Venezuela, located in northern South America has a 1,700 mile coastline and is the 33rd largest country in the world. It is rich in natural resources such as petroleum, natural gas, iron ore and gold. Venezuela has the largest oil reserves in the world, surpassing Saudi Arabia with 297.6 billion barrels in 2013. More than 60% of Venezuela’s international reserves is in gold, most of which, is located in London.

A few facts
Venezuela has more Miss Universes and more Miss Worlds than any other country. Venezuelan beauties have won the Miss Universe title 7 times, Miss World 6 times, Miss International 6 times, and Miss Earth 2 times till date.
Venezuela’s name comes from the Italian word “Veneziola” that literally means “piccola Venezia” (little Venice)
Lake Maracaibo which is connected to the Gulf of Venezuela at the northern end is the largest lake in South America and one of the oldest on earth (20-40 million years old)
The Monument to the Virgen de la Paz en Trujillo, Venezuela is the world’s highest statue of the Virgin Mary
The Angel Falls or Kerepakupai Meru means “waterfall of the deepest place” and is the world’s highest uninterrupted waterfall, with a height of 979 metres (3,212 ft) and a plunge of 807 metres (2,648 ft).

Staple foods in Venezuela include corn, rice, plantain, yams, beans and several meats. Recipes I came across were Cachitos (ham croissants), Pabellón criollo (shredded beef with rice, beans and plantains) , Arepas (corn cakes) , Mandocas (corn fritters) , Pasticho (Venezuelan lasagne), Bien me sabe (coconut cake), Pisca Andina (chicken stew) and Tajadas (fried plantains). I opted to make Butter cookies which came out a little thinner than I’d hoped, but were tasty nonetheless.

Rating: 8/10

Makes 12
Prep time: 25 minutes
Cook time: 20 minutes

170g butter
1/4 cup caster sugar
1 cup plain flour
1/4 cup icing sugar
1/4 teaspoon of vanilla extract

Clarify the butter by placing it in a small pan over low heat, until melted
Let it simmer until the foam goes to the top of the melted butter
Remove the pan from the heat and let stand for about 5 minutes
Skim the foam from the top and discard. Pour it into a bowl using a fine mesh strainer
With an electric mixer, beat the butter for about 3 minutes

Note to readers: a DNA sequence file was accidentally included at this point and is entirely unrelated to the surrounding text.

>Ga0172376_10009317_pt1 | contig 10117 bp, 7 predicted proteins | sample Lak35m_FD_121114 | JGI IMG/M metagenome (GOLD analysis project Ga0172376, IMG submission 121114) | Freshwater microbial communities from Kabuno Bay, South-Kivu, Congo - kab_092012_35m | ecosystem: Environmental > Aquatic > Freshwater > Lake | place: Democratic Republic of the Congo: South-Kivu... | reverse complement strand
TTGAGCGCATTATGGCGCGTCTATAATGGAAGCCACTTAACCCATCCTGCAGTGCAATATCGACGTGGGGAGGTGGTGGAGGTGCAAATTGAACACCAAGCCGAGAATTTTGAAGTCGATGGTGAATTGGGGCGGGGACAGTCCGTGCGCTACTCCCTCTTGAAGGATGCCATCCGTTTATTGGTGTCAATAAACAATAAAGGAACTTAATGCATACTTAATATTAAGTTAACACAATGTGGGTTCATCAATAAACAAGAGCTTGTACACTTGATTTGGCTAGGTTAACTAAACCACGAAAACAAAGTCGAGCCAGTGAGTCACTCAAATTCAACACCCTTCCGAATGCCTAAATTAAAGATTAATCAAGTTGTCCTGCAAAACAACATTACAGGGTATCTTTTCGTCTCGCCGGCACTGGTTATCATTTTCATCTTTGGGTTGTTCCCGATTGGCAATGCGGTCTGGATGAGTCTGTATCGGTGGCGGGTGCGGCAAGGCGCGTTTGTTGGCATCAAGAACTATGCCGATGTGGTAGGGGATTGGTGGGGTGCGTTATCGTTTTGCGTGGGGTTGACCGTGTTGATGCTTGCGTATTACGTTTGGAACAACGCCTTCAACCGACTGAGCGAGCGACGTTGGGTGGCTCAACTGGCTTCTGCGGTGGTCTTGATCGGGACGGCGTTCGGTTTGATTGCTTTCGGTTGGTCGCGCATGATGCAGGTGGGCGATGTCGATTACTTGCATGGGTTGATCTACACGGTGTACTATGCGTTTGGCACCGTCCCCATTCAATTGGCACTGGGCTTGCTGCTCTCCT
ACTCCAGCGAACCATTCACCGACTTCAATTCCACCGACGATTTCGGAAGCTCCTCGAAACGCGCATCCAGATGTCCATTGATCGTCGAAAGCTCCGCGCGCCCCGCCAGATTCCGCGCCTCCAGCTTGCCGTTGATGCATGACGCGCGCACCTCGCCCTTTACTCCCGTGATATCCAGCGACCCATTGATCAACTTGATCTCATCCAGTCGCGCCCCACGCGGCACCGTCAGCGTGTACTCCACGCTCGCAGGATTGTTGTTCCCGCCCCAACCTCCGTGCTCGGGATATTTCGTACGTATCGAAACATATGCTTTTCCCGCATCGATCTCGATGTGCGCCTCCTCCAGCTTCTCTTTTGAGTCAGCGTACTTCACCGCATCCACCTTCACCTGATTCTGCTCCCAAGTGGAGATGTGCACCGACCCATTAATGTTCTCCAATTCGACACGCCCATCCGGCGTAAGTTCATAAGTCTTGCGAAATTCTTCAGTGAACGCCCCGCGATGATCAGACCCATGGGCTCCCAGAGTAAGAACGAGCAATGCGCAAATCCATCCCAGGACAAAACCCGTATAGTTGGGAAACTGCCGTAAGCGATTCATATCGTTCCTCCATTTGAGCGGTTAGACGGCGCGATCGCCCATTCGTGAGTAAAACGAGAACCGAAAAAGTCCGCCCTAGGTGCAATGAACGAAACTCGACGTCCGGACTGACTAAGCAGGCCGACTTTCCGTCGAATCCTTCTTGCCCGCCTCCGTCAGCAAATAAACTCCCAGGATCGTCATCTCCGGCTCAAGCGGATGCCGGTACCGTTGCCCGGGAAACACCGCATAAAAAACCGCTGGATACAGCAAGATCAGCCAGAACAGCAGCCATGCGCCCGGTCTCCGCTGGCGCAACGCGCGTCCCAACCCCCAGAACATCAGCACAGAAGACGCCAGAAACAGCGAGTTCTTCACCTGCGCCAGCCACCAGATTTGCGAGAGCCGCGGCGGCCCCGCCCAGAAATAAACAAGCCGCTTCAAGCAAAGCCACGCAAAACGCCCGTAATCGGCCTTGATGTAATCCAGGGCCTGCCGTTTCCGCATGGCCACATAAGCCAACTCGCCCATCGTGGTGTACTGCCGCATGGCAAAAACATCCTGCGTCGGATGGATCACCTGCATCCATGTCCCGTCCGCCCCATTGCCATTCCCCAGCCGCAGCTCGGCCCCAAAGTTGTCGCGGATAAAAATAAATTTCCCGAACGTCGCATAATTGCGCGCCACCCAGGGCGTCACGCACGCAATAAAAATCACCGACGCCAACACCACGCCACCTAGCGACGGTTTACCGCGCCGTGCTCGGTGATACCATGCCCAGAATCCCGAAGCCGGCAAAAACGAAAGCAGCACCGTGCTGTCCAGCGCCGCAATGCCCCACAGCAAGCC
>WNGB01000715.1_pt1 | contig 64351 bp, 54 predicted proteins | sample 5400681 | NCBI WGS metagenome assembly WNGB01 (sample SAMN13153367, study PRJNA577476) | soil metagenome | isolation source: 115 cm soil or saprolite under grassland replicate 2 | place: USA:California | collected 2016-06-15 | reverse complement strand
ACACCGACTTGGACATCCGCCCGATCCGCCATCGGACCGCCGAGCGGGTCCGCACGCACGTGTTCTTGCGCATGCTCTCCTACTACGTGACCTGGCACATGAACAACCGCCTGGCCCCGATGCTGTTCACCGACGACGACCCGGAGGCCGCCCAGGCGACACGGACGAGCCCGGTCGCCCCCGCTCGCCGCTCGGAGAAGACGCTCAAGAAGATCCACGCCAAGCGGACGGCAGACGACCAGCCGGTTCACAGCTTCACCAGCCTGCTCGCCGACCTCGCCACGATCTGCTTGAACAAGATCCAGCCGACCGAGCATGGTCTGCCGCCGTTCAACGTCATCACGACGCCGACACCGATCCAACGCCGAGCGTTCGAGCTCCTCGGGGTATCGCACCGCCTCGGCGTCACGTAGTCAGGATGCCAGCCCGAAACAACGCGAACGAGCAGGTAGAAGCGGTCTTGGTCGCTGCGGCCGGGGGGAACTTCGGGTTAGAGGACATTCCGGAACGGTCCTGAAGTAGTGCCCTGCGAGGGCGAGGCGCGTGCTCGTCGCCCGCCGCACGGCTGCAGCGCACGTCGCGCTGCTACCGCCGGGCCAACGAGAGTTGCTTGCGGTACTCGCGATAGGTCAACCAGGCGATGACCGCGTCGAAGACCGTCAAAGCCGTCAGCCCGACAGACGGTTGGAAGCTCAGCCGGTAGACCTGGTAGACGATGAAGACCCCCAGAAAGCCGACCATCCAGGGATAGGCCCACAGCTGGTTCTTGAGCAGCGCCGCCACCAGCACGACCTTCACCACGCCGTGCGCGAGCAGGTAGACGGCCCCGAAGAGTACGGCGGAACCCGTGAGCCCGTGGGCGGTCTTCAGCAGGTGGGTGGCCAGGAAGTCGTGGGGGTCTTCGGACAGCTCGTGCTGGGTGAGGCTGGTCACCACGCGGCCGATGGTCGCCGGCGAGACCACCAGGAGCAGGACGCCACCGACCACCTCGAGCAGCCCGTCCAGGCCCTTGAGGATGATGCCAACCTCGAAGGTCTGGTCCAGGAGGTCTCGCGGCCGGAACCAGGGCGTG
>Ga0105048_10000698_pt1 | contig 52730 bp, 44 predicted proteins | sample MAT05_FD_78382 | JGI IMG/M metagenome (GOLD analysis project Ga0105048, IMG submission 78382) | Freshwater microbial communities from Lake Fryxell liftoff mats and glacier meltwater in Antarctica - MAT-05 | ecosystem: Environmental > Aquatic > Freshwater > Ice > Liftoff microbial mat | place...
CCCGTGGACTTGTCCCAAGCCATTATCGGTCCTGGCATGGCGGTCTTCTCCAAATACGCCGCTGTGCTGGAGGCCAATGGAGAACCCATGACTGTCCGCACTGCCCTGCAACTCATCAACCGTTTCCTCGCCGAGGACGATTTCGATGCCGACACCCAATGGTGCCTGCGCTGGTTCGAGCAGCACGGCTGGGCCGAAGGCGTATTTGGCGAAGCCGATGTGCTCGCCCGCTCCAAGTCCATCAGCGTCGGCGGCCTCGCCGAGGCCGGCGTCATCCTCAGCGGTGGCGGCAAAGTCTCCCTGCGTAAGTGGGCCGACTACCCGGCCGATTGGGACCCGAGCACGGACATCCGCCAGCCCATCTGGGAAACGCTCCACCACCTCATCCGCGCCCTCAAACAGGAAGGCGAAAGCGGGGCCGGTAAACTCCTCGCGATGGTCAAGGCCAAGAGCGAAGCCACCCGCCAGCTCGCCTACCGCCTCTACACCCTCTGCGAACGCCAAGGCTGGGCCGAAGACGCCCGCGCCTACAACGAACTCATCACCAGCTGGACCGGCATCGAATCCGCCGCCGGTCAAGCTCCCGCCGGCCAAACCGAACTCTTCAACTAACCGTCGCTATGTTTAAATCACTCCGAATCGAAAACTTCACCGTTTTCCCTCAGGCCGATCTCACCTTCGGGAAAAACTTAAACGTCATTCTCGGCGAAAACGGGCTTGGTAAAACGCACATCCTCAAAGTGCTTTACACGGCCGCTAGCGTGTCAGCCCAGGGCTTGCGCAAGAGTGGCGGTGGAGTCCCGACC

Add the sugar, vanilla and beat until well blended
Add the flour, and continue beating for 2 minutes
Form the dough into a ball. Wrap in clingfilm and place in the fridge for 30 minutes (don’t leave it any longer or it will become too hard)
Preheat the oven to 350 F
Roll 2 tablespoons of dough between your palms into balls and place the balls on a large greased baking sheet about 1/2-inch apart
Slightly flatten the balls using your hands
Bake the cookies until golden on top, about 20 minutes
Let them cool for about 5 minutes on the baking sheet
Dust the cookies with icing sugar

Central African Republic

Some facts about this landlocked country:
“Balao” is Hello in Sango. 
The minimum monthly wage for an office worker is $28. 
Basketball is the country’s most popular sport. 
Bananas are the second major food crop 
Diamonds are the largest Central African commodity export, sold either for jewelry (35%), or natural abrasives (35%). 
My light hearted cooking challenge is nothing when you consider that nearly half the population of the Central African Republic are now facing hunger, double the figure from a year ago.
Some traditional recipes include Kanda ti Nyma (Meatballs in Peanut Sauce) and Muamba de Galinha (chicken with palm oil and okra).  I cooked Benne Wafers (sesame biscuits).
Rating: 7/10
For 30 biscuits:
1 cup sesame seeds, toasted
3/4 cup butter, melted
1 1/2 cups brown sugar
1 egg
1 tsp vanilla extract
1 cup all-purpose flour
1/4 tsp salt
1/4 tsp baking powder
Heat the oven to 190 degrees.
Meanwhile, toast your sesame seeds in a dry pan  over a med – low heat, stirring constantly until they start to turn a light shade of brown. Remove them from the heat and transfer to a small bowl.
Now mix all the rest of the ingredients together and add the sesame seeds.
Grease a baking sheet. Drop the mixture by half-teaspoons onto the sheet, making sure to keep some distance between each wafer. When baking, the wafers will spread out until they’re pretty much flat, so they need a lot of space.
Bake for 5-6 minutes, or until the edges of each wafer start to brown.
Remove from the oven and let sit for 2-3 minutes.
Transfer to a wire rack to cool (if you wait much longer they will start to stick to the pan).